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Crystallography's Grail found in PNAS?

Researchers have, since 1988, been searching for a so-called "universal nucleant," that is, a material that will nucleate crystal formation, much as a grain of sand nucleates the formation of a pearl. Buried in the biophysics section of PNAS's January 6 Early Edition is linkurl:a somewhat esoteric paper;http://www.pnas.org/cgi/content/abstract/0504860102v1 that may just end this search -- and open one of structural biology's most persistent bottlenecks, generating high-quality crysta

Jeff Perkel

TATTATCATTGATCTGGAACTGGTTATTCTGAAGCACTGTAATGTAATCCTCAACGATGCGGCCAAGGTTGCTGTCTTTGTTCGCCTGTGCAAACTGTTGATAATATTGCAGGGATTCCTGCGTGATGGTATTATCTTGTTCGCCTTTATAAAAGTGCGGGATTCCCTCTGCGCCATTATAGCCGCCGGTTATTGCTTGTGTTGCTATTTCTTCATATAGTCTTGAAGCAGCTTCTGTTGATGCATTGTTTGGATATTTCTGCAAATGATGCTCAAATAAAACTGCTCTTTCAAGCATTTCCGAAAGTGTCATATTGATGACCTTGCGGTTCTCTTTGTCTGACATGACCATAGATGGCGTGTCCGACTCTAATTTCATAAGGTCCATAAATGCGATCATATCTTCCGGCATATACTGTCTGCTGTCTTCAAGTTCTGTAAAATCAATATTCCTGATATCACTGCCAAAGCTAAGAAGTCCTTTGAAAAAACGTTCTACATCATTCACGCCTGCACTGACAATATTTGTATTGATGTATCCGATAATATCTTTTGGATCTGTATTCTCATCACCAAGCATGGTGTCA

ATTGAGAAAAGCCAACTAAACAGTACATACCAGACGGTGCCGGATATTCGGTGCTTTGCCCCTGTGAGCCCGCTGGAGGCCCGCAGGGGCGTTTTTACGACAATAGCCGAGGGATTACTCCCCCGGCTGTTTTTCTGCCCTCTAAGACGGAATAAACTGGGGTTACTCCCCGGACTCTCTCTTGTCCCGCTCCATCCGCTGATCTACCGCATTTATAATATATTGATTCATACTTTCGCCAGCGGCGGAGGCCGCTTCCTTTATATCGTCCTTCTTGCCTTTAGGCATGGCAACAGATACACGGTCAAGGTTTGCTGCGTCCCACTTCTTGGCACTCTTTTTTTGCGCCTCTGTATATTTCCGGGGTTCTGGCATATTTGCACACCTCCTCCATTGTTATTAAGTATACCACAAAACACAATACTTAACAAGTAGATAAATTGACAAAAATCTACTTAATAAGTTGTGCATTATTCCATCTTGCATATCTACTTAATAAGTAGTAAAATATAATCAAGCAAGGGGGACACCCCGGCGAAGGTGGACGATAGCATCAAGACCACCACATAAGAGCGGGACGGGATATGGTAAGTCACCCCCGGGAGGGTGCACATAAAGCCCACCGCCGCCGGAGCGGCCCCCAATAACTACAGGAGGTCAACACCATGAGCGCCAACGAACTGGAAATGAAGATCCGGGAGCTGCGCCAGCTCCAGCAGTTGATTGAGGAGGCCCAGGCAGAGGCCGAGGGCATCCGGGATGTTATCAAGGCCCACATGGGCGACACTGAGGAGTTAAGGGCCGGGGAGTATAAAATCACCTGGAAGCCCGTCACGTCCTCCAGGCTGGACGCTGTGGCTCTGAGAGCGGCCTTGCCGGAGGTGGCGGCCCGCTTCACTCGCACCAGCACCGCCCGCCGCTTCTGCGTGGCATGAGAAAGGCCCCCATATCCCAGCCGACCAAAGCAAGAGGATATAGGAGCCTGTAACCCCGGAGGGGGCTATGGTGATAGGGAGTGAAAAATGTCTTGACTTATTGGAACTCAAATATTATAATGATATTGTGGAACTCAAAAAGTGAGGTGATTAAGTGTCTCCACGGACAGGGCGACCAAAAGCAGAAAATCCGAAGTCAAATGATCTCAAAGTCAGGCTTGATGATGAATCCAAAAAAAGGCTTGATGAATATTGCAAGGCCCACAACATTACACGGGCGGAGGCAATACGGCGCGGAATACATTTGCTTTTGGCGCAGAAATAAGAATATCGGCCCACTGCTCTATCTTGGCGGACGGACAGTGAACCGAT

Researchers have, since 1988, been searching for a so-called "universal nucleant," that is, a material that will nucleate crystal formation, much as a grain of sand nucleates the formation of a pearl. Buried in the biophysics section of PNAS's January 6 Early Edition is linkurl:a somewhat esoteric paper;http://www.pnas.org/cgi/content/abstract/0504860102v1 that may just end this search -- and open one of structural biology's most persistent bottlenecks, generating high-quality crystals for x-ray crystallography, in the bargain. "Nucleation is the crucial step that determines the entire crystallization process. Hence, the holy grail is to design a 'universal nucleant,' a substrate that induces the nucleation of crystals of any protein," Naomi Chayen and Emmanuel Saridakis, of Imperial College London, and Richard Sear, of the University of Surrey, write. The trio theorize that "mesoporous materials" -- that is, substrates with pores of varying diameters -- are likely to be most generally effective at nucleating protein crystallization....

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